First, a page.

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Japanese Encephalitis.

Definition of Disease...

Japanese encephalitis is a mosquito-borne viral disease that occurs chiefly in three areas: (1) China and Korea, (2) the Indian sub-continent consisting of India, parts of Bangladesh, southern Nepal, and Sri Lanka, and (3) the southeast Asian countries of Burma, Thailand, Cambodia, Laos, Vietnam, Malaysia, Indonesia and the Philippines. Japanese encephalitis also may occur with a lower frequency in Japan, Taiwan, Singapore, Hong Kong, and eastern Russia. In all areas, Japanese encephalitis is primarily a rural disease.

Transmission is usually seasonal, following the prevalence of mosquitoes. In China, Korea and other temperate areas, the transmission season extends through the summer and fall. In other subtropical and tropical regions, risk is associated with the rainy season, which varies in each country. For instance, recent epidemics have occurred in northern India, Nepal, and Sri Lanka, from October to December. However, in tropical areas, sporadic cases may occur at any time of the year.

The chance that a traveler to Asia will develop Japanese encephalitis is probably very small. Only 5 cases among Americans traveling or working in Asia are known to have occurred since 1981. Only certain mosquito species are capable of transmitting Japanese encephalitis. In areas infested with mosquitoes, usually, only a small portion of the mosquitoes are actually infected with Japanese encephalitis virus. Among persons who are infected by a mosquito bite, only 1 in 50 to 1 in 1000 persons will develop an illness.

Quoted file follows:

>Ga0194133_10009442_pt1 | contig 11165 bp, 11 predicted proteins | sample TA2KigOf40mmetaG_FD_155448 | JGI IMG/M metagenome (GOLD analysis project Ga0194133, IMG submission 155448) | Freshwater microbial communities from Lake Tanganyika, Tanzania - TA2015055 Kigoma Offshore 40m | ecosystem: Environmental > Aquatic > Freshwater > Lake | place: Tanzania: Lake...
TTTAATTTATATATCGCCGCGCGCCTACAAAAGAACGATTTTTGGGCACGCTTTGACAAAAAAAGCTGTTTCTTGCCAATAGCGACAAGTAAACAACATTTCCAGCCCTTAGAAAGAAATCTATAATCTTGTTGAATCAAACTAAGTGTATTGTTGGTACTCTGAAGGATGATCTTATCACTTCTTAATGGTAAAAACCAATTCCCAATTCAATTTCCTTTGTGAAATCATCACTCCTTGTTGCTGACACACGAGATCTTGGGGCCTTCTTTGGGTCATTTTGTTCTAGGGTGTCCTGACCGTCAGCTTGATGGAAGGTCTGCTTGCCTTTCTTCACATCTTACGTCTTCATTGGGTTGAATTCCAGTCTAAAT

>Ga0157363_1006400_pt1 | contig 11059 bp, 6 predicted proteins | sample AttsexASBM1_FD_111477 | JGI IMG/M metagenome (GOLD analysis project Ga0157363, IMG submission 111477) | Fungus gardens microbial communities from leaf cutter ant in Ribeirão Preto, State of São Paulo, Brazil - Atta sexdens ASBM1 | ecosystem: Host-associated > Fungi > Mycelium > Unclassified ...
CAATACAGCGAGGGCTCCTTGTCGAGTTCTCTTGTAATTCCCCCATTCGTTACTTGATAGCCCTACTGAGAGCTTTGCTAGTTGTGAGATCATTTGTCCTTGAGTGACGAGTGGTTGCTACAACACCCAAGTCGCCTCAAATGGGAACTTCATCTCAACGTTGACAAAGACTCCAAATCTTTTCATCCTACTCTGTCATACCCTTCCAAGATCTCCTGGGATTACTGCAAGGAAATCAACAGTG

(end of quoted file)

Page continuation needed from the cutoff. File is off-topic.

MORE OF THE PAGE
The majority of infected persons develop mild symptoms or no symptoms at all. However, among persons who develop encephalitis, the consequences of the illness may be grave.

Japanese encephalitis begins clinically as a flu-like illness with headache, fever, and often gastrointestinal symptoms. Confusion and disturbances in behavior also may occur at an early stage. The illness may progress to a serious infection of the brain i.e. encephalitis, and in one third of cases, the illness may be fatal. Another one third of cases survive with serious neurologic after effects such as paralysis or other forms of brain damage, and the remaining one third of cases recover without further problems. After the onset of the infection, and until the illness has run its course, only supportive treatment is available. Infection in pregnant women during the first and second trimester have been associated with miscarriages.

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